Posted by Heidi Schwartz
Is everything bigger in Texas? That’s the case–at least according to the state’s unofficial slogan, but in the Texas town of Wichita Falls, the exact opposite is true. Located near the Texas/Oklahoma border, the city is home of the Newby-McMahon Building, also known as the world’s littlest skyscraper.
Aside from the novelty of its size and irony of its location (it IS in Texas, after all), the building’s colorful history is steeped in the oil boom that started in the area when a large, nearby reserve was discovered in 1912. By 1918, J.D. McMahon, a Philadelphia-based owner of an oil rig construction firm, was a tenant in the single story Newby building in Wichita Falls. As the money flowed into the town overnight, people began conducting business anywhere they could, so McMahon saw the potential for growth and seized it—at the expense of as many gullible investors he could fleece.
This comes from Wikipedia.org:
According to local legend, when McMahon announced in 1919 that he would build a high rise annex to the Newby Building as a solution to the newly wealthy city’s urgent need for office space, investors were eager to seize the opportunity to become even wealthier. McMahon collected $200,000 (US$ 2,690,000 in 2014) in investment capital from this group of naïve investors, promising to construct a high rise office building across the street from the St. James Hotel.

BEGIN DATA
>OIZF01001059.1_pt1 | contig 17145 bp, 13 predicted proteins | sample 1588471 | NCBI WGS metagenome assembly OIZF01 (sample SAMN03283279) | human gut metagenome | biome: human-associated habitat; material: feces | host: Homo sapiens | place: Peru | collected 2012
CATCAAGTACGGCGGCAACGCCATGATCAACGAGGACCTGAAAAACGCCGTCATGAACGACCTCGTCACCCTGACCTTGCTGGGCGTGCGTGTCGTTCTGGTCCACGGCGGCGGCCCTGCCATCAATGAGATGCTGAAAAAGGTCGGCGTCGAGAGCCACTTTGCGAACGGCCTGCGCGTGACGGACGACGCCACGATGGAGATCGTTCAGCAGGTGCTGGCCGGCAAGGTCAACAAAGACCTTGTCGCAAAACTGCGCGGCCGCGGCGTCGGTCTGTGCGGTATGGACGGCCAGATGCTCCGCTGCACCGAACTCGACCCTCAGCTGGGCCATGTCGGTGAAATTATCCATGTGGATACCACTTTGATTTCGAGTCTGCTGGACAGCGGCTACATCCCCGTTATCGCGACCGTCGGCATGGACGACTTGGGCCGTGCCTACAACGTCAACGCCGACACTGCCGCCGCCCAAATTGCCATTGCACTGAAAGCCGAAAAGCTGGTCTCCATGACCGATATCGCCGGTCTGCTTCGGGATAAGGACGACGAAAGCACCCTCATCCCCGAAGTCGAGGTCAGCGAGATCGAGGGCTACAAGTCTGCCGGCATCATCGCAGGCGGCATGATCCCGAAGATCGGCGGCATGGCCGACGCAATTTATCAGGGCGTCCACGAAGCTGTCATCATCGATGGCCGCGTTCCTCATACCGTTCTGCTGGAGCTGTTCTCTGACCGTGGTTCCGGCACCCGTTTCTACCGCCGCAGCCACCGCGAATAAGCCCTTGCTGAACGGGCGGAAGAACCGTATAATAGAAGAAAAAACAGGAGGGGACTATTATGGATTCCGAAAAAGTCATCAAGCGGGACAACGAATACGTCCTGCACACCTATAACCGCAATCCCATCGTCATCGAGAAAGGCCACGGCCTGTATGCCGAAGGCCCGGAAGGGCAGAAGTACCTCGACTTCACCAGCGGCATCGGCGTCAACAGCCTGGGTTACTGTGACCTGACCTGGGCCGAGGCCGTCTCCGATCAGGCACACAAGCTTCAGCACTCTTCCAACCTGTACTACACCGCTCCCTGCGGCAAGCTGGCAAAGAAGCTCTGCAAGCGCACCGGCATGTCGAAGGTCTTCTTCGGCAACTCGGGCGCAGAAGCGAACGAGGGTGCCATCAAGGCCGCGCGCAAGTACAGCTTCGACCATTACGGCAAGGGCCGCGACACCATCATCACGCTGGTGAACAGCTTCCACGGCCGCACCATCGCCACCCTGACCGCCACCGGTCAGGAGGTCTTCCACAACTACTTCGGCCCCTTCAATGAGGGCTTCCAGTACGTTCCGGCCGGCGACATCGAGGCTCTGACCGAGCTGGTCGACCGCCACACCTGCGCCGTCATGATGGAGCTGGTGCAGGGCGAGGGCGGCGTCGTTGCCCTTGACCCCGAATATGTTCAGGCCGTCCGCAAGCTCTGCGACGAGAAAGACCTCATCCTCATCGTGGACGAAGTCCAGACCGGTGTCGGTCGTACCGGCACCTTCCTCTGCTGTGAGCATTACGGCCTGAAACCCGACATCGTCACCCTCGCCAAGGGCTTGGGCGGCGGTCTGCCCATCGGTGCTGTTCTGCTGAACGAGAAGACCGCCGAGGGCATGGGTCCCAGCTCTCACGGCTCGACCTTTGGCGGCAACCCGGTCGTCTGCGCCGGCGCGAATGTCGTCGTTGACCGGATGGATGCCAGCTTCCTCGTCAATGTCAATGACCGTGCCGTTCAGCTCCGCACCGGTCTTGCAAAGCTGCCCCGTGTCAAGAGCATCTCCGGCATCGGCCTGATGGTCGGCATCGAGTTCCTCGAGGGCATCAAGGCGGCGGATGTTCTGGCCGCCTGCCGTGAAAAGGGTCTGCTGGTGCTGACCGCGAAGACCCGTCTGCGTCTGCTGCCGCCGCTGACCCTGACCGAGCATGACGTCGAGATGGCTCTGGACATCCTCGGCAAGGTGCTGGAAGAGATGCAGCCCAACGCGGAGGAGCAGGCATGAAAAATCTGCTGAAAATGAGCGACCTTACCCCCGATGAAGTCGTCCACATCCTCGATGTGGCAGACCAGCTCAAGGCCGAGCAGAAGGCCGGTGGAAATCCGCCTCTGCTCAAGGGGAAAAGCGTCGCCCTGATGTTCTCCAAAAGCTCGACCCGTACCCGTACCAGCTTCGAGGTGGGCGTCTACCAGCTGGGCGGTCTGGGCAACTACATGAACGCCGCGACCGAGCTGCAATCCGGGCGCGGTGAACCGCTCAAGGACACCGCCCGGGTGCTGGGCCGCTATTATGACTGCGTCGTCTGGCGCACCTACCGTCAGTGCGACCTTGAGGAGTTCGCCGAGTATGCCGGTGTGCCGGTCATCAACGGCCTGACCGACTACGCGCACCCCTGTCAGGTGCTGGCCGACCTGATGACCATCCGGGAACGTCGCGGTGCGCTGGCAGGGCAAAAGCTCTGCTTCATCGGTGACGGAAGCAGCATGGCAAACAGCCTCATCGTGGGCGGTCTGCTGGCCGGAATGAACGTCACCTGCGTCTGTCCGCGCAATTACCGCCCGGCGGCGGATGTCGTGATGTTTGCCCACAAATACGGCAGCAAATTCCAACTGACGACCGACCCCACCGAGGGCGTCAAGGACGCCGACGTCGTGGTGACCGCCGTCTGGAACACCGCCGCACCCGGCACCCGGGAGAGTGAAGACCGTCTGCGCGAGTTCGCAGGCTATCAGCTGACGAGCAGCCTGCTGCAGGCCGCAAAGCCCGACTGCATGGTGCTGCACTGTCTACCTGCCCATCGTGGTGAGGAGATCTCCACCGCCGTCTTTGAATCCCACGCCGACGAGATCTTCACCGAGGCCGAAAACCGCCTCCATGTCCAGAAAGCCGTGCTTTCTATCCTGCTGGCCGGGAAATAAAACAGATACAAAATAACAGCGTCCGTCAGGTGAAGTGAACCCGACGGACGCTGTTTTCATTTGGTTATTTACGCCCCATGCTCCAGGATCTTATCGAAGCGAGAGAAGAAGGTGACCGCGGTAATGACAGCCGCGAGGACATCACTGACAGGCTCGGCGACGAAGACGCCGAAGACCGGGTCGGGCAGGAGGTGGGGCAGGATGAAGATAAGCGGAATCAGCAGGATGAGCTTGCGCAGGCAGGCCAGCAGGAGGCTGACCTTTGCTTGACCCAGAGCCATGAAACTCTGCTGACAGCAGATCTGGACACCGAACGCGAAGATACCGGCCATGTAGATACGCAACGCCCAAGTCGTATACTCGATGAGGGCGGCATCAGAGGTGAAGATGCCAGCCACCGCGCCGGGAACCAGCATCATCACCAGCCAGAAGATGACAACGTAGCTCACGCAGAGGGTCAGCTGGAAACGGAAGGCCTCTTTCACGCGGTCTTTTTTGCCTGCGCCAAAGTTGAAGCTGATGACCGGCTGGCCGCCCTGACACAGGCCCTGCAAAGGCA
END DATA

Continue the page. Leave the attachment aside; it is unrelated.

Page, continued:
The key to McMahon’s swindle…was that he never verbally stated that the actual height of the building would be 480 feet. The proposed skyscraper depicted in the blueprints that he distributed (and which were approved by the investors) was clearly labelled as consisting of four floors and 480 inches tall.
In the end, the not-so-towering skyscraper became the subject of lawsuits, which were mostly won by McMahon. (Although the elevator company voided the contract once the swindle was discovered and as a result, “there was no stairway installed in the building upon its initial completion, as none was included in the original blueprints. Rather, a ladder was employed to gain access to the upper three floors.”*) McMahon left Wichita Falls, and the building—an embarrassment to the town after being featured in Robert Ripley’s Ripley’s Believe It or Not! in the 1920s—was eventually abandoned.
But fear not! The Newby-McMahon building has survived. In 2000, the architectural firm of Bundy, Young, Sims & Potter revived the littlest skyscraper, which has since been declared a Texas Historic Landmark. And yes, there is a staircase, but it is extremely narrow and takes up approximately 25% of the floor area…oh, and it’s probably not ADA accessible either.
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